The Church, our nation, an entire community and families lost faithful disciples and loving people today in Charleston, South Carolina. We grieve the loss of life, the desecration of a sacred space and the pain because of violence.
The nine people murdered in the Emanuel African Methodist Episcopal Church were young and old, lay and clergy, elected official and everyday citizens. They came together for prayer and Bible study. Rev. Clementa Pinckney, the pastor of the church was killed alongside other pastors, leaders and employees. They were gathered in a prayer meeting in an historic sacred space. Emanuel AME Church is one of the largest African American congregations south of Baltimore. The church has a long history of working toward racial justice. Its founders organized anti-slavery activism, it was visited by Booker T. Washington and it was frequented by Martin Luther King, Jr. and other civil rights leaders. In 1969, Coretta Scott King led marches on behalf of black hospital workers from the steps of the church through the streets of Charleston to stand for civil rights. It was a sacred space that was desecrated and a space that worked toward justice.
While this story is still unfolding, we do know that good people in a black church were murdered while gathered for prayer. While we do not know the state of mind of the individual who perpetrated this terrible act, there are indications that race played a part. We know that race divides our nation and the Church. We recognize that we can do better as a society, and as the Church we must strive to end hatred and division.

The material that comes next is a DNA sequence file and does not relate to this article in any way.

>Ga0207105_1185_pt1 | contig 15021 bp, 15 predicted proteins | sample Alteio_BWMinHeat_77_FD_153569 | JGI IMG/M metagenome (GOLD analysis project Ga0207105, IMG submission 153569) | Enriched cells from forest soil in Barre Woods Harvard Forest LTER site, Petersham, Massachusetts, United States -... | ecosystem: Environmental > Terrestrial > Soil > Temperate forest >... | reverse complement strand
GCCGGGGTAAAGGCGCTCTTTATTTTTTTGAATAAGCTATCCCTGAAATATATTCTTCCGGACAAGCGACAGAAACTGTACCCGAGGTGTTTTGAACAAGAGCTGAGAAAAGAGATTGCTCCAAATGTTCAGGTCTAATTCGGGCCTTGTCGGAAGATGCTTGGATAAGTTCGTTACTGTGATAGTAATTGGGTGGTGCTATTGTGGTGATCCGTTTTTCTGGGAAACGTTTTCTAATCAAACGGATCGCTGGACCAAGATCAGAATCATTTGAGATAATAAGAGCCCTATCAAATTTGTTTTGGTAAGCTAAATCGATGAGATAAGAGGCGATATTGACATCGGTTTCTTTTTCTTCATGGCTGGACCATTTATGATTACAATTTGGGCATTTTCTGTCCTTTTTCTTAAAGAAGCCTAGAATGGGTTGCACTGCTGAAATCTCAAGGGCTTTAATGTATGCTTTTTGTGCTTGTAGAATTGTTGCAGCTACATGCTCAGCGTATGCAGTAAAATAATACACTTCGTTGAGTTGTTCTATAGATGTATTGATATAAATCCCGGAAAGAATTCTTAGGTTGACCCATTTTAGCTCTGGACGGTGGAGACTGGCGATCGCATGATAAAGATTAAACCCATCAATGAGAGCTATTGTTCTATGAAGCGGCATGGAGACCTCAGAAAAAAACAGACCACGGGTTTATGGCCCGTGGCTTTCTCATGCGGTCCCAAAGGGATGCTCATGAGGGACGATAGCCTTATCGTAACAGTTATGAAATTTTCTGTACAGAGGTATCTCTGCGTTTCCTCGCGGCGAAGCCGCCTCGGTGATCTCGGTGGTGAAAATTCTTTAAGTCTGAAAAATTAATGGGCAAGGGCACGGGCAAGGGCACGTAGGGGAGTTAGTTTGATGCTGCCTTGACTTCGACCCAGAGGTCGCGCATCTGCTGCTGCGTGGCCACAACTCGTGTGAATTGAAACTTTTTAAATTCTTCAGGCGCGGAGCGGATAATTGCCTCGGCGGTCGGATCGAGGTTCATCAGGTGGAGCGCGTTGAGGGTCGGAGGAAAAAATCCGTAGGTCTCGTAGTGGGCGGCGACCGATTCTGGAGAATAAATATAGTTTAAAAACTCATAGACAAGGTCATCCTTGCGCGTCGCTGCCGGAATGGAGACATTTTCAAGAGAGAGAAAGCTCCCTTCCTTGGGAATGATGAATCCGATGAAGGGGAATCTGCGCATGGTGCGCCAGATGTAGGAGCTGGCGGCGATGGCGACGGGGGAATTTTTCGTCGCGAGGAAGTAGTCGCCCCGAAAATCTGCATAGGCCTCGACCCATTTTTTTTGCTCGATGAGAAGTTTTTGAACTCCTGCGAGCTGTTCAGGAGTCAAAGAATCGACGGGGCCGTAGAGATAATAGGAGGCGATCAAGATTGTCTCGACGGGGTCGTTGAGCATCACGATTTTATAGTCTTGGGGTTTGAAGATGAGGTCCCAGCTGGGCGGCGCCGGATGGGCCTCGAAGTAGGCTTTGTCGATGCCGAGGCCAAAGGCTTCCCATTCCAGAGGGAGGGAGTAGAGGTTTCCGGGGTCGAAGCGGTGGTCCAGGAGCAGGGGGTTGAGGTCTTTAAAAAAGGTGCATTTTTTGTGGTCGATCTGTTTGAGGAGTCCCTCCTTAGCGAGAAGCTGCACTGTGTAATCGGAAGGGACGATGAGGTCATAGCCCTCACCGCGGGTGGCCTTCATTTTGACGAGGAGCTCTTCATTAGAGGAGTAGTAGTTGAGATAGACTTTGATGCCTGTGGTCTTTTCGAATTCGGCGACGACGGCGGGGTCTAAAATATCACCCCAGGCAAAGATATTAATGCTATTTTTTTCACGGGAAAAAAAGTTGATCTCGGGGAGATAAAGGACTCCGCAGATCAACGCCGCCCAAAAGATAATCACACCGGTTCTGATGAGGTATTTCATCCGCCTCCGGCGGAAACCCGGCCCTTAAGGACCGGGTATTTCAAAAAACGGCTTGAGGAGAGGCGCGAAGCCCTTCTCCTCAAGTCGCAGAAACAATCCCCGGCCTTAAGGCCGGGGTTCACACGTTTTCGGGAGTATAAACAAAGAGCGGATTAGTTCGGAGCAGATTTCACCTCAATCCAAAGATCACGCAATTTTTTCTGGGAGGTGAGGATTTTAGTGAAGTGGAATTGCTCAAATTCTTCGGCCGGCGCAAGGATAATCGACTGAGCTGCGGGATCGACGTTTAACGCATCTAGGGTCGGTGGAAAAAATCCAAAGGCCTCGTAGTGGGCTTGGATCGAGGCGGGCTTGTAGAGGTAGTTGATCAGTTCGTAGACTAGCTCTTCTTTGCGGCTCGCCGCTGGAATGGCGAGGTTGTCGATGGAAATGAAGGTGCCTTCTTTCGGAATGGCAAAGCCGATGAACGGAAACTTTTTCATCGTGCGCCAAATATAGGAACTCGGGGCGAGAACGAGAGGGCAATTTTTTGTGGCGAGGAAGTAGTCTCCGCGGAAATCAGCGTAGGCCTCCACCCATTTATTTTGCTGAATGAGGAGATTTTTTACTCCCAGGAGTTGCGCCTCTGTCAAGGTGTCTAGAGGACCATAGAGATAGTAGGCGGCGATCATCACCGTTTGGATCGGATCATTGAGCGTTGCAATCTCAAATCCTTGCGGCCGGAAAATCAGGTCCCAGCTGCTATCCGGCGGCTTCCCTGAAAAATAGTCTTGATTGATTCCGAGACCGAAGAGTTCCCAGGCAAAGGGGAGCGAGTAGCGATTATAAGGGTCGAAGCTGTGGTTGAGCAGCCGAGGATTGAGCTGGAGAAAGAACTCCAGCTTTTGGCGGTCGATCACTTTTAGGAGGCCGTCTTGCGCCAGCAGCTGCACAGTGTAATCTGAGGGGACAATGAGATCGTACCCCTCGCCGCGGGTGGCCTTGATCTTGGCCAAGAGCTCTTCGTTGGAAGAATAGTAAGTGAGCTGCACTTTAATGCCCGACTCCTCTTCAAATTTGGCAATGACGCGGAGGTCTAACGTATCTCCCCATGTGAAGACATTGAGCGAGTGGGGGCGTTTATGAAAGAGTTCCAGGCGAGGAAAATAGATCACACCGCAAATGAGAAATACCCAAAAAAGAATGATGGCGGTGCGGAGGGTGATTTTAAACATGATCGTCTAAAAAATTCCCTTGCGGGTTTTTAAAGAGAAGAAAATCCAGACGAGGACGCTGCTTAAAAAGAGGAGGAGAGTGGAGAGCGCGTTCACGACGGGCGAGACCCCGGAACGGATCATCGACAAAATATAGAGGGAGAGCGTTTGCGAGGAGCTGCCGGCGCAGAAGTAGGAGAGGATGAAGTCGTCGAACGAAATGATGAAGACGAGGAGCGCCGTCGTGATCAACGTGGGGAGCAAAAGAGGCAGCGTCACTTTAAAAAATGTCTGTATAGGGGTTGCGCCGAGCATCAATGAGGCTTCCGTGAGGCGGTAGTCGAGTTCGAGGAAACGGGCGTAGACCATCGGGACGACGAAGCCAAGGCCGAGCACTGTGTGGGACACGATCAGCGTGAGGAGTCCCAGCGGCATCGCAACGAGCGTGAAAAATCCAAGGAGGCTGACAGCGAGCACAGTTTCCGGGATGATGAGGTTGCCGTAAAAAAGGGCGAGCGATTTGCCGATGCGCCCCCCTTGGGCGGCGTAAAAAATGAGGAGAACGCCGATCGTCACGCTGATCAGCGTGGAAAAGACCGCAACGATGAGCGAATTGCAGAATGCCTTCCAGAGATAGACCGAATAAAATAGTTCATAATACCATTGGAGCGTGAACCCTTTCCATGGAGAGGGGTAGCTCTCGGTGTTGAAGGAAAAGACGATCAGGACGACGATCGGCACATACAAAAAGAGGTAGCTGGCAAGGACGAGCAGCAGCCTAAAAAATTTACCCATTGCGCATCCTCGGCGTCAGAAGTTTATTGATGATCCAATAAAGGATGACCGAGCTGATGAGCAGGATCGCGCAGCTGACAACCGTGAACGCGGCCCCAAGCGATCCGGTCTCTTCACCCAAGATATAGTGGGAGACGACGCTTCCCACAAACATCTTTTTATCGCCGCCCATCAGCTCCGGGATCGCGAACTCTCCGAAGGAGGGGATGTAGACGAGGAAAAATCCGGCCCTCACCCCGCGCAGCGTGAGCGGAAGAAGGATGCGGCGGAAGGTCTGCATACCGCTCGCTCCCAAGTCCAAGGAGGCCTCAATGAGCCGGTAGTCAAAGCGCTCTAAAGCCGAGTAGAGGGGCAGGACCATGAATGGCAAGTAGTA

I am grateful for the people called United Methodists in Greater New Jersey who recently voted at our Annual Conference session to work together to continue to address discrimination and racism within the Church and society. I call for all Greater New Jersey United Methodists to join together to be witnesses to bring an end to violence and racism. I further call us to prayer. Our actions must be steeped in prayer and let us pray for the nine victims and their families. Let us pray for the Emanuel AME Church and their ministry. Let us pray for the community of Charleston. And let us pray that our words and actions will heal and unite the Church and our communities.
John Schol, Bishop
The United Methodist Church
Greater New Jersey